During presentations and panel sessions at the India-Nigeria liquefied petroleum gas (LPG) summit that took place on Wednesday, September 28 in FCT, Abuja, stakeholders shared possible solutions that could help Nigeria achieve the set goal of achieving 5 million tons of domestic LPG consumption by 2025.
Nairametrics has compiled a few of those shared takes;
Speaking on market structure and policy, the president of the Nigeria Liquefied Petroleum Gas Association (NLPGA), Felix Ekundayo said that the focus on Nigeria’s LPG sector is mostly on the domestic aspect while neglecting factors like manufacturing, industrial, and autogas.
According to him, the neglect is caused by policy mismatches across the board and this is reflected in LPG pricing. Although global gas prices affect local pricing, the development of conflicting policies among stakeholders has caused supply restraints. He suggested that in order for Nigeria to resolve LPG issues, stakeholders need to improve in-house production, drive down the cost of associated materials like gas cylinders, and cut down on LPG regulation.
Elvis Duruji, from the Nigerian Midstream and Downstream Petroleum Regulatory Authority (NMDPRA), spoke about regulating the LPG sector and pointed out that there are over 12oo refilling plants across the country. He said the NMDPRA was working on guaranteeing the safety and effectiveness of cooking gas in Nigeria.
Addressing issues around explosion incidents from gas cylinders, which scare off potential users, he said most of the incidents are related to loading and packaging. He also hinted that licensing, inspections, registration, and compliance are some of the tools used by the NMDPRA, to ensure that LPG users are safe.
However, he said some of the LPG incidents stem from the decision of some micro-distributors to also want to operate a refilling plant. He says; “To be a micro-distributor, you need to have a level D license and you cannot refill cylinders with that same license. You need another license to refill.”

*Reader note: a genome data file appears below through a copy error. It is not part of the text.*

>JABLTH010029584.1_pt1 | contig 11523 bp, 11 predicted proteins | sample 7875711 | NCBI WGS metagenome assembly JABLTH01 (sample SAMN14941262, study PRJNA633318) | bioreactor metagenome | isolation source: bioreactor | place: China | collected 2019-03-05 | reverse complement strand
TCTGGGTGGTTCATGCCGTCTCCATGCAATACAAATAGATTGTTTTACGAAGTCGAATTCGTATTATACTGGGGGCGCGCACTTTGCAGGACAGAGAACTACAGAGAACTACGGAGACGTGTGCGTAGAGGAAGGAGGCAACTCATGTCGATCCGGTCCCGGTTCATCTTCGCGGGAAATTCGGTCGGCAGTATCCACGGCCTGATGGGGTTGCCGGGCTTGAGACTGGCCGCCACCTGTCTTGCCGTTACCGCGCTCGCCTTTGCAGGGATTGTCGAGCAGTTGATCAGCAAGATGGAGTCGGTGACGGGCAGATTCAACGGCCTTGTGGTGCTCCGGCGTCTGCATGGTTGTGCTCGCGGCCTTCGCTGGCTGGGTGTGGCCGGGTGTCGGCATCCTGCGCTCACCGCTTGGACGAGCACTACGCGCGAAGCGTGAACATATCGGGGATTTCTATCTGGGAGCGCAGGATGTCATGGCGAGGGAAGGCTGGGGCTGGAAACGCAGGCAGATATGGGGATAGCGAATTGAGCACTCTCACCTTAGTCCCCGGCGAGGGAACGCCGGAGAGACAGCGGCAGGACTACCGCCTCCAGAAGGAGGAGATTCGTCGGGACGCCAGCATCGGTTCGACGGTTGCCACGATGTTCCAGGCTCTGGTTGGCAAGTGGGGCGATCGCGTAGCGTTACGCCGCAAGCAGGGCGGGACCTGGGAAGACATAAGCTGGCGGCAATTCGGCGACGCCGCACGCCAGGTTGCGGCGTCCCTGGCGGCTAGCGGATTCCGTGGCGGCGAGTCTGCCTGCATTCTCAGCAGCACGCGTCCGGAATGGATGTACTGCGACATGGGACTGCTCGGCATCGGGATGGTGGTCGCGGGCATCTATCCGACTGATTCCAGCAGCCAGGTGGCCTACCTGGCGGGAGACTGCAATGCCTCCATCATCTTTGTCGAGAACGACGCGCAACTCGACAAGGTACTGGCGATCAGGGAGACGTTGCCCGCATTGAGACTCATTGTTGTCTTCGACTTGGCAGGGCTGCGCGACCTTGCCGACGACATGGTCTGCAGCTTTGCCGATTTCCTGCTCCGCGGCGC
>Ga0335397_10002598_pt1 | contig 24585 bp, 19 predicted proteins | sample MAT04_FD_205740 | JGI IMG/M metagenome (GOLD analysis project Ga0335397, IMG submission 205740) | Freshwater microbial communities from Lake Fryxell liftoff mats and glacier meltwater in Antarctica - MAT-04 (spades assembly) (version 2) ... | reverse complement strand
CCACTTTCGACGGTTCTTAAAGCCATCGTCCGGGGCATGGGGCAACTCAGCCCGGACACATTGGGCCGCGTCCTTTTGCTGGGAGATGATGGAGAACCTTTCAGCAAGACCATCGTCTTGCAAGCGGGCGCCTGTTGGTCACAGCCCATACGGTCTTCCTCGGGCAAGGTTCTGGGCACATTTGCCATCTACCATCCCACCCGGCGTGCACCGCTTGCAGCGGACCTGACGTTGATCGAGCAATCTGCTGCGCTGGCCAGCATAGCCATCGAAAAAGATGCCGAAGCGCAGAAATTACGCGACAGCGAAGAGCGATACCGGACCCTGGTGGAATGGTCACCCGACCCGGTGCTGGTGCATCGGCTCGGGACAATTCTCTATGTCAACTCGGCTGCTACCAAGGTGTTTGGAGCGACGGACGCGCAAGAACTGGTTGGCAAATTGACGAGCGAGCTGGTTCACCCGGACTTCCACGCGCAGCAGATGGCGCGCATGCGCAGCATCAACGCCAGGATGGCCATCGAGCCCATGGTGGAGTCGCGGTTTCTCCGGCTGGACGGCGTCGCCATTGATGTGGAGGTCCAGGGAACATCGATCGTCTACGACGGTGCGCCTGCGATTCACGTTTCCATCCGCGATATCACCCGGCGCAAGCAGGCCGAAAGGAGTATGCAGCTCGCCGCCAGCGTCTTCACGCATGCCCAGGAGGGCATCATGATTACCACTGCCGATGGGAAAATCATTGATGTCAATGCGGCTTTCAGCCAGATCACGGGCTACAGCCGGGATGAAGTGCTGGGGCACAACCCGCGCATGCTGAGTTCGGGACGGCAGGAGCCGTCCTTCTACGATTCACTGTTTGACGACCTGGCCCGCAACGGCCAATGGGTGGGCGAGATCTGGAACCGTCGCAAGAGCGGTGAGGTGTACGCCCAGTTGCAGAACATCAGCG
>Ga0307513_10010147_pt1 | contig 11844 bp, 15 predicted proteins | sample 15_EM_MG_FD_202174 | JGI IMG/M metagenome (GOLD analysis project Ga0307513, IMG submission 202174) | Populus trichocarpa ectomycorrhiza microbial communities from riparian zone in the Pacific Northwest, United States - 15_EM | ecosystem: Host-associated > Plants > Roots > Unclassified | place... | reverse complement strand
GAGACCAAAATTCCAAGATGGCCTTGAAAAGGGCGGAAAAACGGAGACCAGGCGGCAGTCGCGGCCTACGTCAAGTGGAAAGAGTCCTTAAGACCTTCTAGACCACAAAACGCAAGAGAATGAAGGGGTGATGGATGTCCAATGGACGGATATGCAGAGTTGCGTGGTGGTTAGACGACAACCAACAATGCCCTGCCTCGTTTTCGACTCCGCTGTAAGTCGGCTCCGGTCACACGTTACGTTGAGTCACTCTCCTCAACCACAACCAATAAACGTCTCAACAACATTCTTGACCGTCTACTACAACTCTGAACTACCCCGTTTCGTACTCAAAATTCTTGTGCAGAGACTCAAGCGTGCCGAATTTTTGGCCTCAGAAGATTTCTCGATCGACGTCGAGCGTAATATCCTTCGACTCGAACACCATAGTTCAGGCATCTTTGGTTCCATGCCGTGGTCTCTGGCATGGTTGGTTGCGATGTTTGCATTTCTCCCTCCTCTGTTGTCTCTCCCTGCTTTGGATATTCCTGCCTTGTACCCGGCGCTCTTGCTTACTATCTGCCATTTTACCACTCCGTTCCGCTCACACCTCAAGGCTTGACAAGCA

“We want to see a downstream sector that is self-regulated and we are working with critical stakeholders to ensure safety,” he says.
According to Duruji, the Petroleum Industry Act (PIA) has created an opportunity to change the way things are done. According to him, the PIA has brought in an era of collaboration, where all stakeholders must agree and in the case of the LPG sector, all parties have to agree on how best to attract local/foreign investments in the sector.
Speaking during a panel session at the summit, Dayo Adeshina, from the office of Nigeria’s vice president, said that the country is on the right track to achieving its 2025 target of 5 million tons of domestic LPG consumption by 2025. He said one of the action steps needed is to set criteria for marketers to aid LPG investments across states in the country.
“We have enough natural gas volumes in-country. We only need to achieve LPG domestication, by encouraging marketers,” he says. According to him, marketers will want to know that their investment will yield the needed returns. For example, it is necessary for a potential investor to know how many users are located within a state before investing in the LPG sector of that state.